Nowhere near where I live is there a Shinto shrine. The closest thing to one are various Japanese cultural centers, but even those are Buddhist based. The one here in Louisville is a Soka Gakkai based center. The closest actual shrine is the Grand Tsubaki Shrine of America a continent away in Granite Falls, WA.
Ever since I learned of it, I have longed to go.
I still have not been to the shrine in Granite Falls, but a twist of fate allowed me the opportunity to visit the Hawaii Kotohira Jinsha/Hawaii Dazaifu Tenmangu while on a field biology excursion in Hawaii. It was a highlight of my trip and had the entire trip been a disaster, this one event would have made the whole thing worthwhile.
I have no community here. Most people here have never even heard of Shinto, and are suspicious of it. I practice alone, pray alone, celebrate festivals alone. I long for a sense of community and people that understand. I think deep down I want that more than anything else.
It was truly an experience to go to a plae where the primary langauge heard spoken other than English was not Spanish, but Japanese... where I bowed to people out of instinct and they simply smiled and bowed in return. I was not regarded as a curiosity or a freak. I did not make people uncomfortable with my actions, nor was I treated like I was a cultural tourist. They understood. And it made them happy that I understood them.
In that moment, I saw a glimpse of home. I, for the first time ever in the history of my life, honestly believed that there is a place on this earth where I belong, where I can feel at home. Hope surged through me that I can have a community, a family, a place in this world. It is an experience that everyone should be able to have, even just once. It is a life-changing and world-changing event to know you are truly not alone. It is liberating to know at last that you are not the last of your kind.
My visit was very short, and most of the shrine was closed, but it was nonetheless thrilling. I couldn't believe how tense and nervous and excited I was about going. It has been a long time goal of mine to visit a shrine, and now I finally have. I didn't have long, because there was a van of biology students waiting on me.
I went in, prayed briefly, picked up a bunch of omamori, and while I was about to leave, I saw something unexpected. I turned to bow to the alter as I was leaving, and as I did, I saw a kamidana in the corner with a price tag. I asked the priest if it was really for sale, and he told me he keeps a supply for his members, and that occasionally tourists buy them. I bought it without a second thought. And it was only $25.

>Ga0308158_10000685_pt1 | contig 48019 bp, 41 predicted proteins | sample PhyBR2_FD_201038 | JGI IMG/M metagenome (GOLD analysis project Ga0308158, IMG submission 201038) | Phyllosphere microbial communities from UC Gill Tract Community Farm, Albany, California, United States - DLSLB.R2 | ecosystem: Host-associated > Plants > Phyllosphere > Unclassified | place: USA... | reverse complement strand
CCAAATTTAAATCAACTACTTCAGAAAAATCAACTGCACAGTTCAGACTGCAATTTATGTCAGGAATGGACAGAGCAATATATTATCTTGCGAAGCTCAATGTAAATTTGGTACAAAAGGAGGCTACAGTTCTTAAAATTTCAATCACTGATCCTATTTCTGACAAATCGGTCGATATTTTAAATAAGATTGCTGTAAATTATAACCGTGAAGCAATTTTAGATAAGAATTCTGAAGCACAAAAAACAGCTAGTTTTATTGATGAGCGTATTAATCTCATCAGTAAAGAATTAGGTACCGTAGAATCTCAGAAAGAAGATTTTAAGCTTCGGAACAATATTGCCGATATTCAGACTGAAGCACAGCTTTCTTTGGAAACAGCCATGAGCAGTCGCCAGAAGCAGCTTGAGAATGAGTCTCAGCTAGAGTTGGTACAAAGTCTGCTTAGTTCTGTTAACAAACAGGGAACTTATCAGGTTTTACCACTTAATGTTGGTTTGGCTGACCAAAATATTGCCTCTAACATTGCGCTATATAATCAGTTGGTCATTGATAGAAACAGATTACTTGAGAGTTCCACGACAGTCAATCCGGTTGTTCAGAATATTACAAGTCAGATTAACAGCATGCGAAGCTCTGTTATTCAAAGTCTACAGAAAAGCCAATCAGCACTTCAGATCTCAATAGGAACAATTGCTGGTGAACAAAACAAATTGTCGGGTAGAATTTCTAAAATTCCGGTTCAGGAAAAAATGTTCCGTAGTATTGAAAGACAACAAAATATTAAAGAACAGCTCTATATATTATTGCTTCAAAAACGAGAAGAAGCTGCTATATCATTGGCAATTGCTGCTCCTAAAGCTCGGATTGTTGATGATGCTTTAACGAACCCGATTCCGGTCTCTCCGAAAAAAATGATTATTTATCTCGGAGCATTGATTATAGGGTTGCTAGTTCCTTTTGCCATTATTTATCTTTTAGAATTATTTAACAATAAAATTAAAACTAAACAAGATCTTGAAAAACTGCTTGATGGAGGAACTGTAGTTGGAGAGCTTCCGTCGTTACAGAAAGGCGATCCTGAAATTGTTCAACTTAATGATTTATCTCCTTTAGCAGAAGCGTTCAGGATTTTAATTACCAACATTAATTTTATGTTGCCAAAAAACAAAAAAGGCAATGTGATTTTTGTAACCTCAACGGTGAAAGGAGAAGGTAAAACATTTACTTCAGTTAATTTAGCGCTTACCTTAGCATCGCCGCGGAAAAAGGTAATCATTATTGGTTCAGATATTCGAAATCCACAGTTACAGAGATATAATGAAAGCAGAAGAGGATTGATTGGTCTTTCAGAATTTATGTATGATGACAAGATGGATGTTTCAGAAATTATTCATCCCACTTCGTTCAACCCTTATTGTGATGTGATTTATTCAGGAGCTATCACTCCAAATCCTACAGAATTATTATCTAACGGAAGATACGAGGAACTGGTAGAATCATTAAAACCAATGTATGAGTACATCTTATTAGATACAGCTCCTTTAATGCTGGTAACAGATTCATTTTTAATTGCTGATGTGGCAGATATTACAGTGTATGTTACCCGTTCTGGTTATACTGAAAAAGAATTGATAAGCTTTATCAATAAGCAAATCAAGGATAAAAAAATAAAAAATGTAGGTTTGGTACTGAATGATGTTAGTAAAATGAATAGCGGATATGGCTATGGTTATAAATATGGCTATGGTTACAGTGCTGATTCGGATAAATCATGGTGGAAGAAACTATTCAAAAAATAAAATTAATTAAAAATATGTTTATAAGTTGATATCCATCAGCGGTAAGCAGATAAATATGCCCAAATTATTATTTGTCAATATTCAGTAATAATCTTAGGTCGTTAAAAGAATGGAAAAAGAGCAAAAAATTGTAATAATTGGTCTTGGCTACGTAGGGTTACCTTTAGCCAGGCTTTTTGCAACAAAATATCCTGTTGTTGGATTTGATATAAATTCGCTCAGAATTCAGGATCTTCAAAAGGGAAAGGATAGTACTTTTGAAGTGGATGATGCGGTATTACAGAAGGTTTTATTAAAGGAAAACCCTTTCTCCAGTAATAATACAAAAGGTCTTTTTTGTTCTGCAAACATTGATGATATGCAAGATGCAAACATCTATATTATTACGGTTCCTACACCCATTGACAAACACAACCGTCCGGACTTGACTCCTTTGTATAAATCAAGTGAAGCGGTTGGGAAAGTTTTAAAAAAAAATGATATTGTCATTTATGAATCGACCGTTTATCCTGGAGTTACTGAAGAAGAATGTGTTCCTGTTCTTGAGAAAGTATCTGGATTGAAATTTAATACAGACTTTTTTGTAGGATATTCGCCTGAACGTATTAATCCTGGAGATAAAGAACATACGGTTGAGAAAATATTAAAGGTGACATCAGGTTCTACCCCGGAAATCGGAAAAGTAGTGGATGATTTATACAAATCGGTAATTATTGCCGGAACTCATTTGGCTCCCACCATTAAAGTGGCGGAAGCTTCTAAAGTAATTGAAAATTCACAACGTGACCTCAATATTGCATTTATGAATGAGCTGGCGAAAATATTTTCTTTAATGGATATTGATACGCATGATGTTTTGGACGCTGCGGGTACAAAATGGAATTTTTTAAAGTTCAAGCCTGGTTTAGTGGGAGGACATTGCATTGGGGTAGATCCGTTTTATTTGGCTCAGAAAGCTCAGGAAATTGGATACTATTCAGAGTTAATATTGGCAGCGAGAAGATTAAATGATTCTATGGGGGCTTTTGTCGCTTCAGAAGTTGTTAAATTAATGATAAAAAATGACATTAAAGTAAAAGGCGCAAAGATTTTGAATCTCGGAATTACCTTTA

I now have a real, consecrated kamidana of my very own. I have wanted one for a very long time. You should have seen me with it on the trip home. I never let it leave my hands. I refused to even pack it because I was afraid something would happen to it. One of my professors has a picture of me in one of the very few moments I slept on the plane, with my arms wrapped around the box and my chin resting on the top, the box clutched to my chest.
It is now the single most valuable thing I own.
Outside the Hawaii Kotohira Jinsha/Hawaii Dazaifu Tenmangu in Honolulu, HI, just off the H-1 on Olomea St. It is a shrine with two names because it has two root shrines in Japan. The suffixes -jinsha and -gu can tell you what kind of shrine they are. You can find the root Kotohira Shrine here and the root Dazaifu Tenmangu here.
The inside of the shrine at the haiden, or hall of worship. The hall had chairs, and seiza was not necessary. The sanctuary containing the honden (structure where the kami is enshrined) was closed, and I don't think this particular shrine had a heiden (hall of offerings).
My cherished, treasured kamidana. I have pine candles burning to either side and three sticks of traditional aloeswood incense burning in front. The feather is a redtail hawk feather, used to represent the Tengu. The traditional white porcelain dishes and vases will all come in the not to distant future. I will be creating a shintai token for Inari to be placed inside. My complete altar will have three kamidana: a large, centra one for Inari and two smaller ones on each side for Benkei to Yoshitsune and Kannon.